Med/Peds in a Changing Marketplace and the Rise of Hospitalist Programs
by Norman Toy
April 2006

A Letter to residents

by Norman Toy
Vol.2 No 2
Winter 2000

What is a MP Physician?
by Norman Toy
National Med/Peds Resident's Association Newsletter
Vol. 1 Number 3
December 1997/January 1998


What is a Med/Peds Physician?
by Norman E. Toy
Med/Peds Recruiter

During the course of any given day, I am asked that question numerous times. I am the recruitment director for a national physician search firm, and my particular focus is Med/Peds. That means, my job is marketing Med/Peds nationwide. I have had the rare opportunity of observing first hand the emergence of the Med/Peds specialty in the employment marketplace. Almost every resident I have spoken to has told me of the many experiences they have had with people who have never heard of their specialty. I, too, have had my share of experiences with administrators, hospital and group recruiters, and office managers who have never heard of Med/Peds. I cannot tell you how many times I have had to explain myself when presenting Med/Peds candidates. "No, I didn't say 'Ped', I said 'Med/Peds"...dually trained...internal medicine and pediatrics...board eligible in both...a four year residency..." ,etc. Invariably, their interest, like a red glow on the horizon, begins to rise. I can almost feel them imagining the possibilities. Before I know it, they want to see a CV, go to the board, or some such authority. That is exactly how this specialty has grown. And it is growing!

Several years ago, about 80% of the people I talked to asked me, "What is a Med/Ped?" Each year, the question is asked much less frequently. Now, the percentages have reversed themselves, and about 80% have heard of Med/Peds. Not everyone knows what to do with them yet, however, and that poses the next problem, and it can get a bit complicated. It is often necessary to get the approval, whether formal or otherwise, of local internists, pediatricians, and/or family practitioners, before bringing a MP physician into the community (which, for various reasons, is not always a given). If there are no MP physicians there already (and, lets face it, there are a limited number out there in practice), then the new MP will need the cooperation of the existing primary care providers, or they might find themselves on call every night. In addition, the patients need to be educated. How aggressively and effectively will the hospital market the new addition? Will the Med/Peds be willing to share call with internists and pediatricians, not to mention family practitioners? In the case of the former, how will that be structured in order to avoid a double call group? These are some of the questions and issues that arise when a M/P appears on the scene for the first time.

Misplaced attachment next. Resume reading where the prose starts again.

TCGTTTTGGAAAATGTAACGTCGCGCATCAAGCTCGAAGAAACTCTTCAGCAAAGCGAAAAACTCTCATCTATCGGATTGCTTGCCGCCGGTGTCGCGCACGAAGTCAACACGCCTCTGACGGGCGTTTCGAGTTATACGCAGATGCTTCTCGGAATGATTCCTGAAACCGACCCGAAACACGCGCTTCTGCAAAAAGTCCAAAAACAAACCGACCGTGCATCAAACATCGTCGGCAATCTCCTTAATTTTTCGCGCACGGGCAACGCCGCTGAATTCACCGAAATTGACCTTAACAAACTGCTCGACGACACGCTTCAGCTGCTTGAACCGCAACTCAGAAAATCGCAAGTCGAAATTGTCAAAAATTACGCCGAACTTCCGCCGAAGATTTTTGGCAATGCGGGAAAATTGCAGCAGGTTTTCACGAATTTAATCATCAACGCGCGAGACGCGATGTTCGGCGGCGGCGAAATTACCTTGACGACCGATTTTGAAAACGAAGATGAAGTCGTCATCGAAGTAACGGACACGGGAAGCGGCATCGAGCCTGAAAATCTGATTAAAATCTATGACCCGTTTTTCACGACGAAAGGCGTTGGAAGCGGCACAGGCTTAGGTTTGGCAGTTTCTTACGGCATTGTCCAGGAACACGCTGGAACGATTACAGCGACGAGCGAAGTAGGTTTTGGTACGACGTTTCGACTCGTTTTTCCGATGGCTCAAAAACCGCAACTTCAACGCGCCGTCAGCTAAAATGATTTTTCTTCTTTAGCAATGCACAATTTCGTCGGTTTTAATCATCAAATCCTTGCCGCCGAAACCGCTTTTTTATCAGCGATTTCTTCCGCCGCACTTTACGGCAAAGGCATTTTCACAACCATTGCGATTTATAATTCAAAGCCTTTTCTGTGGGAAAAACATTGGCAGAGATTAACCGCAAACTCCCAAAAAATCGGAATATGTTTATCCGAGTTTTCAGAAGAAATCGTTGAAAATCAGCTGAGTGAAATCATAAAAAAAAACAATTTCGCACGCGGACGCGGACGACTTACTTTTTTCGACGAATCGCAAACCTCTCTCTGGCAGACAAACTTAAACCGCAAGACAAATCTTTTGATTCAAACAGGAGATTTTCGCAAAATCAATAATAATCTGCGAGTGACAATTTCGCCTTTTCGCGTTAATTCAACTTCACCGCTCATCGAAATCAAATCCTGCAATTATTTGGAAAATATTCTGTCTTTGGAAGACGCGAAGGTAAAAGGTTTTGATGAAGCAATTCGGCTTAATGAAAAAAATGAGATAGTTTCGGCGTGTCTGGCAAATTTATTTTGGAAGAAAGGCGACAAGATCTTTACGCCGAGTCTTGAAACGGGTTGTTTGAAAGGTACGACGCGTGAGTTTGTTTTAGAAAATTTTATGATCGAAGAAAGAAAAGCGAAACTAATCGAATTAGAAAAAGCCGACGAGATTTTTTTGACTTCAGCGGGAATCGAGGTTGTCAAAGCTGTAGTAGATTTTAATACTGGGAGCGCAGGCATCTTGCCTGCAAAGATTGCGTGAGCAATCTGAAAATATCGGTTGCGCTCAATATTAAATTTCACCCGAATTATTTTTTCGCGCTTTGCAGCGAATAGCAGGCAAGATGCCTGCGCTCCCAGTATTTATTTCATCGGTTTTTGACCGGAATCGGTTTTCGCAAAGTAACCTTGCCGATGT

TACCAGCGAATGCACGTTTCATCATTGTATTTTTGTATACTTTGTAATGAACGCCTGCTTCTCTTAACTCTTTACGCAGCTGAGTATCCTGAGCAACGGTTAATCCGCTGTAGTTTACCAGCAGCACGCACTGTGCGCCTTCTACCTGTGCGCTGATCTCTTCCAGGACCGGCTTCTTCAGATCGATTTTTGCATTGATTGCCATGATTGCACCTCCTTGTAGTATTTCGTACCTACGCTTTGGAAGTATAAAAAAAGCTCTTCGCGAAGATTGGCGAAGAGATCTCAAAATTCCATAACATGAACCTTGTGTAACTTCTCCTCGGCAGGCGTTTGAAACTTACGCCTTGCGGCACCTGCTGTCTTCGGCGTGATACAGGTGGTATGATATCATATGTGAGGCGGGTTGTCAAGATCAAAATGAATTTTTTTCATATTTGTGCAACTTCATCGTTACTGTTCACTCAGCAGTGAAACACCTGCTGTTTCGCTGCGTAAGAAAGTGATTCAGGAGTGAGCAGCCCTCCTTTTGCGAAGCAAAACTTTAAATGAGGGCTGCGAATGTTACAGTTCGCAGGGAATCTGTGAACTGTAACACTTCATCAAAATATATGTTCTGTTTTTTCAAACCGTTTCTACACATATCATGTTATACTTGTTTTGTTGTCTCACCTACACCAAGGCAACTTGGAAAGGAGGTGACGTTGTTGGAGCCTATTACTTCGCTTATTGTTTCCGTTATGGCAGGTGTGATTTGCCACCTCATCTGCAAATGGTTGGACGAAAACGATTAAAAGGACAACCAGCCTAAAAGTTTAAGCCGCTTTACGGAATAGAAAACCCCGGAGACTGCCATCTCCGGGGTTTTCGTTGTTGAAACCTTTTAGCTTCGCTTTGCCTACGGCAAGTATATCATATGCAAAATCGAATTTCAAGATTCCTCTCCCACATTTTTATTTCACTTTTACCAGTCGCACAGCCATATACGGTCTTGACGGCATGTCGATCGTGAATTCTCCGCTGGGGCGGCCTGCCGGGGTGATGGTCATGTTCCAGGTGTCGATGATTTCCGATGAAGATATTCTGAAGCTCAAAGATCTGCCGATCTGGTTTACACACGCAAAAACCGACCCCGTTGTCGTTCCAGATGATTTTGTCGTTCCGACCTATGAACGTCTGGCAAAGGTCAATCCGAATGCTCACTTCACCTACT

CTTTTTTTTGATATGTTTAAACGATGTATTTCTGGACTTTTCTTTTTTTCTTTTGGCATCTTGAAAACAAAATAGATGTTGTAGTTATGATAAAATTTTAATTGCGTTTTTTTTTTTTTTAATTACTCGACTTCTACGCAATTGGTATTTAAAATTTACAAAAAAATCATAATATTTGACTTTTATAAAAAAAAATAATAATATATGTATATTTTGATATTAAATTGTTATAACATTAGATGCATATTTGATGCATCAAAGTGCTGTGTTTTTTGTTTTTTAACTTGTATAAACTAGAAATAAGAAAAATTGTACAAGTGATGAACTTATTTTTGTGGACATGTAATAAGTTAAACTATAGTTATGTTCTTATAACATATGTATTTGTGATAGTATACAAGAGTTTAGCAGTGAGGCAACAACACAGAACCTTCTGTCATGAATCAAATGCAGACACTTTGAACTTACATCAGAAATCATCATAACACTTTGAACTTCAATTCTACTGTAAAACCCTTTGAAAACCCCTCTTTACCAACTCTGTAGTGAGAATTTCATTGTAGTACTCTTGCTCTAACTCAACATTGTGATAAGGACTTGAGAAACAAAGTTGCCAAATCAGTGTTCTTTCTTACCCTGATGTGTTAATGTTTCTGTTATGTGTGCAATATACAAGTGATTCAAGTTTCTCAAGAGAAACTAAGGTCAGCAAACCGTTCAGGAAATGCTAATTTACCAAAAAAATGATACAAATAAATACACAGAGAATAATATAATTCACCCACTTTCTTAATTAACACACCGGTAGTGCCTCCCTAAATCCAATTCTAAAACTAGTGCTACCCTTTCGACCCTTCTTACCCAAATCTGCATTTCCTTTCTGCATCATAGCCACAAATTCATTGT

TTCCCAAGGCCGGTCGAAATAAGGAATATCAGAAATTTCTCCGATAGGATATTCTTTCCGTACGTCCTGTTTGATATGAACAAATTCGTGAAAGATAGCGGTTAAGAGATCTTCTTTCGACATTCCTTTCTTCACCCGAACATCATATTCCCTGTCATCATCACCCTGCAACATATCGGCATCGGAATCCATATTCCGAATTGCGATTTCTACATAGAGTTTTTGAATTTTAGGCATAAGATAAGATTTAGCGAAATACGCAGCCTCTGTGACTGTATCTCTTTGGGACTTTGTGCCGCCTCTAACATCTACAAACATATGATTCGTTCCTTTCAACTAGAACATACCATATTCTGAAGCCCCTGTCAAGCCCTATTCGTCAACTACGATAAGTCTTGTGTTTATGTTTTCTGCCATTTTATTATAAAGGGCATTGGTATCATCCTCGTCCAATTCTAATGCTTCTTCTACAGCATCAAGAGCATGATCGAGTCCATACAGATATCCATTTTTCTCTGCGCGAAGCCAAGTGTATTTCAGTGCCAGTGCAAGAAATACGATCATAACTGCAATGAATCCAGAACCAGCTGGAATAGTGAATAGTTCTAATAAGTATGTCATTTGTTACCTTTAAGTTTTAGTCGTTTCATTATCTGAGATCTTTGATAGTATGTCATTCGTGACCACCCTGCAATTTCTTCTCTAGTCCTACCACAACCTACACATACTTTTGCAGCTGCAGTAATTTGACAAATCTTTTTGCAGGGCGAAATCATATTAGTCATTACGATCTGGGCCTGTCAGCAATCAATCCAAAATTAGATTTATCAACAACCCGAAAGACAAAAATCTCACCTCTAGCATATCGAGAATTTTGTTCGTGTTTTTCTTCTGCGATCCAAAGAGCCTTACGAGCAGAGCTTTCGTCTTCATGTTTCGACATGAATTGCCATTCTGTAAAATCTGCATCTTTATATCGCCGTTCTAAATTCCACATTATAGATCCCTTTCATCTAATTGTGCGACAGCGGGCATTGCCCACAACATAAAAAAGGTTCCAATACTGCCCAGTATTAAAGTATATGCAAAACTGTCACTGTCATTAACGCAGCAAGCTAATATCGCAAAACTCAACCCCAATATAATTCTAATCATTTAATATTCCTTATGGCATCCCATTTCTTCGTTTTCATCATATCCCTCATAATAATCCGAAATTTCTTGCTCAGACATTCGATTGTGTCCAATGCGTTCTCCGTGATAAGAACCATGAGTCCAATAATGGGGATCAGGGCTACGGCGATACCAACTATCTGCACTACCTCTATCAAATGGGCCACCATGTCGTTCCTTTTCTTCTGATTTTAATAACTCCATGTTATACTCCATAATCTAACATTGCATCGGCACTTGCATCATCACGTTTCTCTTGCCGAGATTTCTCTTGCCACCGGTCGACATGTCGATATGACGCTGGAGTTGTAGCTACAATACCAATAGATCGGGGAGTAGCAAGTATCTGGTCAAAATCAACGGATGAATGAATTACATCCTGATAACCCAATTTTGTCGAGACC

Fortunately, I am happy to say, there are some very creative solutions being sought and implemented allowing for the transition of this relatively new specialty into mainstream primary care networks. Flexibility is the key -- on the part of both the hiring facility, as well as the incoming physician. When I can, I try to encourage hospitals to form Med/Peds groups, promising them they will achieve a primary care coup in the process. This simple solution to some complicated issues surrounding bringing in this specialty, however, is usually either too simple, too costly, or just premature.

In any case, with the 100+ programs generating several hundred Med/Peds residents per year, the medical community will have no choice but to notice -- there is a new wave in primary care called Med/Peds, and it is time to put a roof over their heads, welcome them into our midst, and let them loose in our communities. The patients will come....